5. SOCIAL DISTANCING: Due to the current environment, we recommend writing a note and putting on their doorstep in the event you don’t see them often – inviting them to the neighborhood call tree – make sure write your cell number, full name and address in the note.

Pro Tips:

If you already know your neighbors and have their contact, encourage them to reach out to others you may not know. Be available by sharing your contact info and willingness to help.

Make note of any first responders or medical personnel in your neighborhood. Write them a thank you note – invite them to join the neighborhood call tree.

Contact your neighborhood patrol officer and let him/her know you have a neighborhood call tree and invite them to join – or ask if you can contact them if a need arises.

If anyone in your area becomes ill with COVID-19 (or any other illness), find ways to serve them and their family using the call tree.

There you have it! A call tree is simple, low-tech way to build relationships and meet needs in your community at a time when we are forced to limit our human contact due to social distancing.


Read previous post: Alone Together
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Hurricane Harvey: The challenge for every Texan

Hurricane Harvey: The challenge for every Texan

I have been down to the Texas coast twice in the last two weeks since Hurricane Harvey.

The first time was to recon the area and connect with local churches and city leaders in Aransas Pass and Rockport. I lead a team of men who were tasked to serve a small local church on my second visit. Over the years, I have seen the devastation of Hurricanes Andrew and Katrina, the EF5 multiple vortex tornado in Joplin, the EF3 tornado that hit downtown Fort Worth, the rubble of the twin towers in New York City and other disasters. However, Hurricane Harvey is different. Hundreds of miles of Texas coastline from Corpus Christi to Beaumont are disaster zones. Destruction can be seen 20-40 miles inland in some areas. The southern-most zone where Hurricane Harvey made landfall looks much different than the north. The destruction in Aransas Pass and Rockport came from straight-line winds of 130-140 mph and mini tornadoes spun off by the hurricane. In Houston and Beaumont, the destruction is from massive flooding.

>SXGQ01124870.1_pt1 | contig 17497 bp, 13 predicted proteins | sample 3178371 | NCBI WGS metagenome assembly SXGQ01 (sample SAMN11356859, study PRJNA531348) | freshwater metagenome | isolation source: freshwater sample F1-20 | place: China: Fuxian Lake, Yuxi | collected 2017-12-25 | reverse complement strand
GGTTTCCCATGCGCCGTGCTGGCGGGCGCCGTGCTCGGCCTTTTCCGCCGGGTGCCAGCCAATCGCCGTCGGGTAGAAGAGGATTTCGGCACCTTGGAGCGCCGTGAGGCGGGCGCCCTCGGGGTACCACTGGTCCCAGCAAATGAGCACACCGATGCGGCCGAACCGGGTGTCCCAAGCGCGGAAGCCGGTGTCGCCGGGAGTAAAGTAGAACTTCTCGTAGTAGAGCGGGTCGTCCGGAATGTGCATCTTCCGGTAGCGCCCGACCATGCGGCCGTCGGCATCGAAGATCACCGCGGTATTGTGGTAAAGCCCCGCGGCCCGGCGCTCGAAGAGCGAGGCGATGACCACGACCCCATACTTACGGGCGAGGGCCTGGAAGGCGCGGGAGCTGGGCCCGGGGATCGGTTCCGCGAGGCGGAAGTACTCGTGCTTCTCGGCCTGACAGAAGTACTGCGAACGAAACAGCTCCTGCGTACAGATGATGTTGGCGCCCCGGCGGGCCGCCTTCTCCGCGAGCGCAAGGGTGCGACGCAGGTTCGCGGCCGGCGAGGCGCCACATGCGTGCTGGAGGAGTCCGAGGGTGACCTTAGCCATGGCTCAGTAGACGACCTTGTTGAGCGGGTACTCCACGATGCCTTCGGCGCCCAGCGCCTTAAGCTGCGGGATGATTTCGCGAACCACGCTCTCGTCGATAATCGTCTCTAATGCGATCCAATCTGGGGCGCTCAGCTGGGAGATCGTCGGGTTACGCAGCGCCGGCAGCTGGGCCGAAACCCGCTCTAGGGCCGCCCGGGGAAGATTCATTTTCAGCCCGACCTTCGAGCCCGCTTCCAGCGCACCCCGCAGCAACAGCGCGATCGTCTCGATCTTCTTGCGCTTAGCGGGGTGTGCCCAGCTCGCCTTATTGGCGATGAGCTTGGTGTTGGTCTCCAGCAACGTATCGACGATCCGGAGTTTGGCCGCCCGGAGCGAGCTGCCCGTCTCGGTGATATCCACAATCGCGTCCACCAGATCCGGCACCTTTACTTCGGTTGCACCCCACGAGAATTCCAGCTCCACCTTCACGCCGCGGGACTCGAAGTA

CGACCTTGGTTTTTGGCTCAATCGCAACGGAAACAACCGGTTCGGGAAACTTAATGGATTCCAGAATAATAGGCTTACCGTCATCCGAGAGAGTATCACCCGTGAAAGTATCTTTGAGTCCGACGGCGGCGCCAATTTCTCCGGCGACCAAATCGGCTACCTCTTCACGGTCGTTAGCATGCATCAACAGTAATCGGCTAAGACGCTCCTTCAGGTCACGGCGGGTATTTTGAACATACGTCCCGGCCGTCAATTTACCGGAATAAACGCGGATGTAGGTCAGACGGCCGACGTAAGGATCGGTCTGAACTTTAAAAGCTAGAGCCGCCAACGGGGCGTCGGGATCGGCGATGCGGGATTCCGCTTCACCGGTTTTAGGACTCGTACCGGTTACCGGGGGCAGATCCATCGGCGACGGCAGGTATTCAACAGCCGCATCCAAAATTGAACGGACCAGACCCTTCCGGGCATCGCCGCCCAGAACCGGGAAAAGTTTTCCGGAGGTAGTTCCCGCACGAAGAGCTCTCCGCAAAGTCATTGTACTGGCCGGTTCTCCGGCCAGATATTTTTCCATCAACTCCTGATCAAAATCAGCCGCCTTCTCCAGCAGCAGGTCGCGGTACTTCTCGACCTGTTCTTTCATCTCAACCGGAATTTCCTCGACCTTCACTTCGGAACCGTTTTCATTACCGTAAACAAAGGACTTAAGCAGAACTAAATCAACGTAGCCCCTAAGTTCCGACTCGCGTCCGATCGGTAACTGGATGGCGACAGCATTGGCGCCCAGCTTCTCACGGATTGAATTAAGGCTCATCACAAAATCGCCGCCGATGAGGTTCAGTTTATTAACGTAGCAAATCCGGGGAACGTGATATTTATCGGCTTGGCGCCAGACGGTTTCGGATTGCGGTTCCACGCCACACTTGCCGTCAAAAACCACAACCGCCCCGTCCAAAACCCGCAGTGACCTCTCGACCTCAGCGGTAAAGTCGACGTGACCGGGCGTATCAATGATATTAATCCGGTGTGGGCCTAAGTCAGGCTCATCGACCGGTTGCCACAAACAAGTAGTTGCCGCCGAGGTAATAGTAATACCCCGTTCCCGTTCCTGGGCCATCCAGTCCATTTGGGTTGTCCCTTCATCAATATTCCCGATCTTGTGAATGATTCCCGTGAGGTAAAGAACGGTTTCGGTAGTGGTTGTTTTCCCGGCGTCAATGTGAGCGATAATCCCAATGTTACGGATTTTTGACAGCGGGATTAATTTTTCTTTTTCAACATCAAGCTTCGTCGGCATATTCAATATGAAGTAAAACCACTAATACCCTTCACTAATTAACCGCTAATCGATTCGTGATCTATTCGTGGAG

Wherever you go along the coast, you’ll see devastation everywhere.

It is heart-breaking. Most of the attention and support is flowing toward the Houston area. Therefore, when you talk with people in disaster zones hundreds of miles outside of Houston, you’ll soon learn a heart-breaking truth. The people outside of Houston feel forgotten. Look around the small towns and villages, you’ll see why. FEMA, Red Cross, etc. have little to no presence in those areas. Small communities are forced to fend for themselves and depend on what little outside help comes their way.